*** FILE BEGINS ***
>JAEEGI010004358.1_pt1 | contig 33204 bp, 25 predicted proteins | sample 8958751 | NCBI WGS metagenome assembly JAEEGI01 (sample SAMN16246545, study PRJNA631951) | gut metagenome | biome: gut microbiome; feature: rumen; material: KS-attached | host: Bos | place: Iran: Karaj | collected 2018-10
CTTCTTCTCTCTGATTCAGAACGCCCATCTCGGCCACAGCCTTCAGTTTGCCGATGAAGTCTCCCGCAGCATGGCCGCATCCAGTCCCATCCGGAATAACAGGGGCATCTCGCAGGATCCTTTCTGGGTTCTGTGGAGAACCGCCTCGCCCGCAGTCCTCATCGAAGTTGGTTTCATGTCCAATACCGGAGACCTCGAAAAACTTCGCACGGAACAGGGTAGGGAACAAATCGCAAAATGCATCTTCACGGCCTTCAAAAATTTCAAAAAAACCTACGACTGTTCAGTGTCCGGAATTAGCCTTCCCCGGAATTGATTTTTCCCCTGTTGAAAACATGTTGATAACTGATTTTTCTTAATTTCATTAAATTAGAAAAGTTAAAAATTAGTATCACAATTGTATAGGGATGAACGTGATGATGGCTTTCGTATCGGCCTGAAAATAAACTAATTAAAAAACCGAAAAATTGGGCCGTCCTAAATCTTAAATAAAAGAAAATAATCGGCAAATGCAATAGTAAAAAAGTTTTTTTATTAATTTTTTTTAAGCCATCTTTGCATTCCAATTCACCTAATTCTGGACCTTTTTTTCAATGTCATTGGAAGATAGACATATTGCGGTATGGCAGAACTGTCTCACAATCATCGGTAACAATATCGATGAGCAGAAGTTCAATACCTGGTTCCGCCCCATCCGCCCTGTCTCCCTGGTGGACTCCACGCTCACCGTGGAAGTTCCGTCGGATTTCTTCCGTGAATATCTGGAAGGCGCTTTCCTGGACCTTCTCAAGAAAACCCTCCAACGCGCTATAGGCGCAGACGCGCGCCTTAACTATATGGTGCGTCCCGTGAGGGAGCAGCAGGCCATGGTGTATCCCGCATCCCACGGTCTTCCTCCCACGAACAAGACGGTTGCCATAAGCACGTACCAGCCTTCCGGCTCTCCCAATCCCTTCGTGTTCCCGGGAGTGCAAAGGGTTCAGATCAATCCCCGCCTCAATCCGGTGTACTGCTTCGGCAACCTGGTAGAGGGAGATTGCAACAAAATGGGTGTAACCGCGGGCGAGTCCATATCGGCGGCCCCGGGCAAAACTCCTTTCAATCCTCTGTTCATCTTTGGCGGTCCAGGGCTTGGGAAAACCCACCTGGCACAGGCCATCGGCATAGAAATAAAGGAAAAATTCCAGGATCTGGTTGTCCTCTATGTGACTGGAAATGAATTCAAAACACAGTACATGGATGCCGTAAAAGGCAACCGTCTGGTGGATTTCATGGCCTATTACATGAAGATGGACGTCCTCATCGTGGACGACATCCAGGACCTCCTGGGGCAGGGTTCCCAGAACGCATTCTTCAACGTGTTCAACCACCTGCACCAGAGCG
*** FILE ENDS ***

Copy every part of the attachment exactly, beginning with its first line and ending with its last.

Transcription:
>JAEEGI010004358.1_pt1 | contig 33204 bp, 25 predicted proteins | sample 8958751 | NCBI WGS metagenome assembly JAEEGI01 (sample SAMN16246545, study PRJNA631951) | gut metagenome | biome: gut microbiome; feature: rumen; material: KS-attached | host: Bos | place: Iran: Karaj | collected 2018-10
CTTCTTCTCTCTGATTCAGAACGCCCATCTCGGCCACAGCCTTCAGTTTGCCGATGAAGTCTCCCGCAGCATGGCCGCATCCAGTCCCATCCGGAATAACAGGGGCATCTCGCAGGATCCTTTCTGGGTTCTGTGGAGAACCGCCTCGCCCGCAGTCCTCATCGAAGTTGGTTTCATGTCCAATACCGGAGACCTCGAAAAACTTCGCACGGAACAGGGTAGGGAACAAATCGCAAAATGCATCTTCACGGCCTTCAAAAATTTCAAAAAAACCTACGACTGTTCAGTGTCCGGAATTAGCCTTCCCCGGAATTGATTTTTCCCCTGTTGAAAACATGTTGATAACTGATTTTTCTTAATTTCATTAAATTAGAAAAGTTAAAAATTAGTATCACAATTGTATAGGGATGAACGTGATGATGGCTTTCGTATCGGCCTGAAAATAAACTAATTAAAAAACCGAAAAATTGGGCCGTCCTAAATCTTAAATAAAAGAAAATAATCGGCAAATGCAATAGTAAAAAAGTTTTTTTATTAATTTTTTTTAAGCCATCTTTGCATTCCAATTCACCTAATTCTGGACCTTTTTTTCAATGTCATTGGAAGATAGACATATTGCGGTATGGCAGAACTGTCTCACAATCATCGGTAACAATATCGATGAGCAGAAGTTCAATACCTGGTTCCGCCCCATCCGCCCTGTCTCCCTGGTGGACTCCACGCTCACCGTGGAAGTTCCGTCGGATTTCTTCCGTGAATATCTGGAAGGCGCTTTCCTGGACCTTCTCAAGAAAACCCTCCAACGCGCTATAGGCGCAGACGCGCGCCTTAACTATATGGTGCGTCCCGTGAGGGAGCAGCAGGCCATGGTGTATCCCGCATCCCACGGTCTTCCTCCCACGAACAAGACGGTTGCCATAAGCACGTACCAGCCTTCCGGCTCTCCCAATCCCTTCGTGTTCCCGGGAGTGCAAAGGGTTCAGATCAATCCCCGCCTCAATCCGGTGTACTGCTTCGGCAACCTGGTAGAGGGAGATTGCAACAAAATGGGTGTAACCGCGGGCGAGTCCATATCGGCGGCCCCGGGCAAAACTCCTTTCAATCCTCTGTTCATCTTTGGCGGTCCAGGGCTTGGGAAAACCCACCTGGCACAGGCCATCGGCATAGAAATAAAGGAAAAATTCCAGGATCTGGTTGTCCTCTATGTGACTGGAAATGAATTCAAAACACAGTACATGGATGCCGTAAAAGGCAACCGTCTGGTGGATTTCATGGCCTATTACATGAAGATGGACGTCCTCATCGTGGACGACATCCAGGACCTCCTGGGGCAGGGTTCCCAGAACGCATTCTTCAACGTGTTCAACCACCTGCACCAGAGCG